By some magical grace, my xrays showed no fracture or break, although one did show a shadow of an old injury or the start of a fracture. The doctor believed that it was the heavy wind and gait that led to the injury, although he mentioned that my feet have two things that can also contribute to sesamoiditis: high arches and a long second toe. So while it was the wind, my sesamoids are also more prone to injury because of the design of my feet. The doctor also mentioned that he really thought minimalist shoes would be more beneficial than stability shoes. I promptly ignored him because let's be honest here. My feet hurt so badly at this point that I wanted to wrap them in bubble wrap, tie pillows to the bottom and pay someone to carry me around. So the thought running in shoes with less cushion was not one that I could entertain at the time. He put me on anti-inflammatories, gave me a topical gel, instructed me to soak in hot water and epsom salts twice a day and told me that I could continue to run because there no sign of a break or fracture and because I told him it didn't hurt when I ran and I made an appointment to return in a week.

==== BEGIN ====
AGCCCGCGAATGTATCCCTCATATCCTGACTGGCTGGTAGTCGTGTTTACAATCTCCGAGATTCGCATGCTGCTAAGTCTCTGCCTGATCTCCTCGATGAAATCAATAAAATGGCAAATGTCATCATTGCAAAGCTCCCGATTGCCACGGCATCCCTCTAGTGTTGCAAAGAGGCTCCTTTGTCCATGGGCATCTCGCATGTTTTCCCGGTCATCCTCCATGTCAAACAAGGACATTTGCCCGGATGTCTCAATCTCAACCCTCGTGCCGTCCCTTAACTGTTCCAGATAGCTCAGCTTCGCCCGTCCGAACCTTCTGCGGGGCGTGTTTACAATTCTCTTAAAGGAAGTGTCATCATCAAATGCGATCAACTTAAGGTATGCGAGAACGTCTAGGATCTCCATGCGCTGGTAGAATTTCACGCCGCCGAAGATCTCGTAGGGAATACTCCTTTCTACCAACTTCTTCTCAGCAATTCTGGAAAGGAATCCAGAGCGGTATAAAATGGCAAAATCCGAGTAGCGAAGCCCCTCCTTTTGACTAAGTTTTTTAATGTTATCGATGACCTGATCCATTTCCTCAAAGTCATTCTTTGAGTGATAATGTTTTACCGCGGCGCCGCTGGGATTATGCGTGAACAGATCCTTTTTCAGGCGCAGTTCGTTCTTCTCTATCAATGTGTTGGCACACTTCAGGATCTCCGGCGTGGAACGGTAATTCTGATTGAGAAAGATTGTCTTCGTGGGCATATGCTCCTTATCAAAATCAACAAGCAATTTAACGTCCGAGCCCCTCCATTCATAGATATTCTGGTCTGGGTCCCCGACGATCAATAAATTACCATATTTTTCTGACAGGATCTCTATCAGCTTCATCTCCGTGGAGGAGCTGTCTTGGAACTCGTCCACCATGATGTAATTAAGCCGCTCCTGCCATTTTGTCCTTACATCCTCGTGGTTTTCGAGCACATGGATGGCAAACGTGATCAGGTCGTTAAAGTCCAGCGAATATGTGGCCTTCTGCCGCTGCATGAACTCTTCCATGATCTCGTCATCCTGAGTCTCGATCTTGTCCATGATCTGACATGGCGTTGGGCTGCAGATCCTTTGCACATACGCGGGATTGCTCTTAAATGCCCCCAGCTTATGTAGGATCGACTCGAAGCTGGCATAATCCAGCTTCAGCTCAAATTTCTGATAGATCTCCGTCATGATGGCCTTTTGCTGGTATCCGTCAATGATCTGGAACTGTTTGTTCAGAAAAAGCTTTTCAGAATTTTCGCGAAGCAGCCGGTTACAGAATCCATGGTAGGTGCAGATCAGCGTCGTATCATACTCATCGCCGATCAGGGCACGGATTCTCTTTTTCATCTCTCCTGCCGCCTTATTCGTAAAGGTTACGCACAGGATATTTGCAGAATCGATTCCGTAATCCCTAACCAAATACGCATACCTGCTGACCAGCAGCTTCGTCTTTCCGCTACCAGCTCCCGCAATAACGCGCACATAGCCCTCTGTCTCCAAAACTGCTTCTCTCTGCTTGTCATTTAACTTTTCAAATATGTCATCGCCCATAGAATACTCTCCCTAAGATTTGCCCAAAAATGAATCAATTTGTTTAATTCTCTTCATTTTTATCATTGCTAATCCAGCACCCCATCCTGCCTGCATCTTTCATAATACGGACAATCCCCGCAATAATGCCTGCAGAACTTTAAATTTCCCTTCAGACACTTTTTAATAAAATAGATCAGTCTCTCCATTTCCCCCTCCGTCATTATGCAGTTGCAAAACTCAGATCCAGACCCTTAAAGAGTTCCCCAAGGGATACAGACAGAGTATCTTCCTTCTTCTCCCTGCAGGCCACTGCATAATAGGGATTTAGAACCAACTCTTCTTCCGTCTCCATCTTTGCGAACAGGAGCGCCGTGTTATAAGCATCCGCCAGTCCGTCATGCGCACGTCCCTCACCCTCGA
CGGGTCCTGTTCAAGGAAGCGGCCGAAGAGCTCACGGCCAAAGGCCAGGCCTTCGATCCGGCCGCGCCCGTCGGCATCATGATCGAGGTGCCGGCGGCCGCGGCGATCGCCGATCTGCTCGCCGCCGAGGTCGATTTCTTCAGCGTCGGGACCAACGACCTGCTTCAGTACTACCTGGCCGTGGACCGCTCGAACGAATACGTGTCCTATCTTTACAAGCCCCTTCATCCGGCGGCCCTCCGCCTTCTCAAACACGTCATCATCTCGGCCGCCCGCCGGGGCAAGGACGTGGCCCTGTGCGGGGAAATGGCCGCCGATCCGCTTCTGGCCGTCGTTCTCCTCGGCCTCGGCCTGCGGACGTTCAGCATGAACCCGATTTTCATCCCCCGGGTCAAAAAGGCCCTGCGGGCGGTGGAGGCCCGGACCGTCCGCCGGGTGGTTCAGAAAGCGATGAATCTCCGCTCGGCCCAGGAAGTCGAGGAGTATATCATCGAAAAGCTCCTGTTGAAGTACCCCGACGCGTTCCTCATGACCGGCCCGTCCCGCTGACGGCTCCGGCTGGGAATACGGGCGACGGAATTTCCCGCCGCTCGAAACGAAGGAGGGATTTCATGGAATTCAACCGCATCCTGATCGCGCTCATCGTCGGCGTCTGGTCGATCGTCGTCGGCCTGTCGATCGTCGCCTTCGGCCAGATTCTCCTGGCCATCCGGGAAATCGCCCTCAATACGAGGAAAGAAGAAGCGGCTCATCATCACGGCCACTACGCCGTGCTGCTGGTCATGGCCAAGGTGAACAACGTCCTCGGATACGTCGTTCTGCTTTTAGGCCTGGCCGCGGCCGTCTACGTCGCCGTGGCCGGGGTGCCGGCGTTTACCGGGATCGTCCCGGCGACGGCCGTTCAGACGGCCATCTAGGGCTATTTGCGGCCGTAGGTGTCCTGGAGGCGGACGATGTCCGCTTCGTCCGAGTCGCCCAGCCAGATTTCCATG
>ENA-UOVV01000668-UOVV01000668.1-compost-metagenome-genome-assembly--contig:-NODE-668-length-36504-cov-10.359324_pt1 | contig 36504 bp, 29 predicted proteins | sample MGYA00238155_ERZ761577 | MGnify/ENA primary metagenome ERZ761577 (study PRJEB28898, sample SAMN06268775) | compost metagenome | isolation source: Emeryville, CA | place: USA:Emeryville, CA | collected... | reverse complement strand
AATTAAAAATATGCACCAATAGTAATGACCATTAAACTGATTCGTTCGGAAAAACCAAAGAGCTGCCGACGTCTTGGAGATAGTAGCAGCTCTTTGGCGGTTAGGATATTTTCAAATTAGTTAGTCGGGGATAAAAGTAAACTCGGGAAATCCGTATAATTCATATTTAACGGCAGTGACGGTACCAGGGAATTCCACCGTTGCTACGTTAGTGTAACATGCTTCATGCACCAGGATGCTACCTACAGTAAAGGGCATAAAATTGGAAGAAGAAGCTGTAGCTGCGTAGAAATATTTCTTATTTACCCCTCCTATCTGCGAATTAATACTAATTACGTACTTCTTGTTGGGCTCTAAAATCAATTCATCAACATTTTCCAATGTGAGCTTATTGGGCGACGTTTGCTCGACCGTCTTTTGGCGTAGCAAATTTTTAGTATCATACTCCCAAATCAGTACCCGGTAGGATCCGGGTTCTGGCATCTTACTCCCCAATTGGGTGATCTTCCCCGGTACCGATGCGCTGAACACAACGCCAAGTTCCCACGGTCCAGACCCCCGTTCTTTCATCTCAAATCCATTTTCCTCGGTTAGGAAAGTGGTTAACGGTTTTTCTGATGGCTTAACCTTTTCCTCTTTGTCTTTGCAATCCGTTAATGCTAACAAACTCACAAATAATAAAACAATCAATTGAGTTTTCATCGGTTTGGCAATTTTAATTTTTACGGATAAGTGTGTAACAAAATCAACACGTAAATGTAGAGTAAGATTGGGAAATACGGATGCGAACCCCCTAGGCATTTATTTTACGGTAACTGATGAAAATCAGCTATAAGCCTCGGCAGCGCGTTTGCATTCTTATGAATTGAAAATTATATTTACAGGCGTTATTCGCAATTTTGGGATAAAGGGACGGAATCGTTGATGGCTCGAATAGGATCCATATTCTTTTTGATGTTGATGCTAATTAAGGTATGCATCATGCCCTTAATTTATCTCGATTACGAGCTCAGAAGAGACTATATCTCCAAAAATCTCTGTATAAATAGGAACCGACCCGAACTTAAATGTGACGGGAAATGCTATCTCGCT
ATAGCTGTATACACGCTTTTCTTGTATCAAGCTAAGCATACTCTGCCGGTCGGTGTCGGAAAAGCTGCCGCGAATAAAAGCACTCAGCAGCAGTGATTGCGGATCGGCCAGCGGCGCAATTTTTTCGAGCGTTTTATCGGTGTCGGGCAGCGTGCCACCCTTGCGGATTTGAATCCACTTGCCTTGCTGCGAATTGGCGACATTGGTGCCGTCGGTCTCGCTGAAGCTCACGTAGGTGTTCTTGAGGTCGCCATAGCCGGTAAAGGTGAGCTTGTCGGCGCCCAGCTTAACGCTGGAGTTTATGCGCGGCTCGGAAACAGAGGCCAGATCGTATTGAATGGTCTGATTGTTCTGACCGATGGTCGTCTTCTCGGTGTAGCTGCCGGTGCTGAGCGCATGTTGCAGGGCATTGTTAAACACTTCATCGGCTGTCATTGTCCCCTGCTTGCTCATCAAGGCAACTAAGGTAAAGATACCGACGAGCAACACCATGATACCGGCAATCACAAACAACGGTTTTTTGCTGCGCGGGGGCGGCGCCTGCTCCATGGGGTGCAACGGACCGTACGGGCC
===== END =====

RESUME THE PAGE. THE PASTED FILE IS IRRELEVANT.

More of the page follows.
I kept running for a few days, then realized that although my feet didn't hurt when I ran and although everything I read was consistent with the doctor, I was tired of how badly they hurt the rest of the time, so I stopped running. This was hard. The anti-inflammatories helped the visible swelling, but they didn't help the pain any. After a week of rest, my sesamoids didn't feel any better, so my doctor did cortisone shots and fitted me for custom orthotics. I know there's a lot of controversy about whether or not cortisone shots are helpful or harmful, but I was willing to try. I will say that it was probably more painful than natural childbirth, which maybe someone could've warned me about?! His hope with the orthotics was that they would support my arches enough that some of the pressure would be removed from my sesamoids allowing them to heal. After another week of rest, plus the cortisone, my sesamoids felt better. Only, I managed to give myself plantar fasciitis from walking funny to take the weight off my sesamoids. That's funny, universe. After another week of rest, I saw my doctor to get the orthotics. He gave me instructions on how to break them in and told me when I would be able to run in them. I talked to him about the PF and he said that the orthotics should knock it out (and they did), but if they didn't, I needed to get in to see him right away. My feet are just a barrel of fun, basically. In anticipation of easing back into running, I'd bought new shoes, Brooks Adrenaline 13s. The reviews I'd read online said that they were much more like my beloved 11s than the 12s, so they were kind of my hope to be kind to my feet. Note that I was still ignoring the doctor.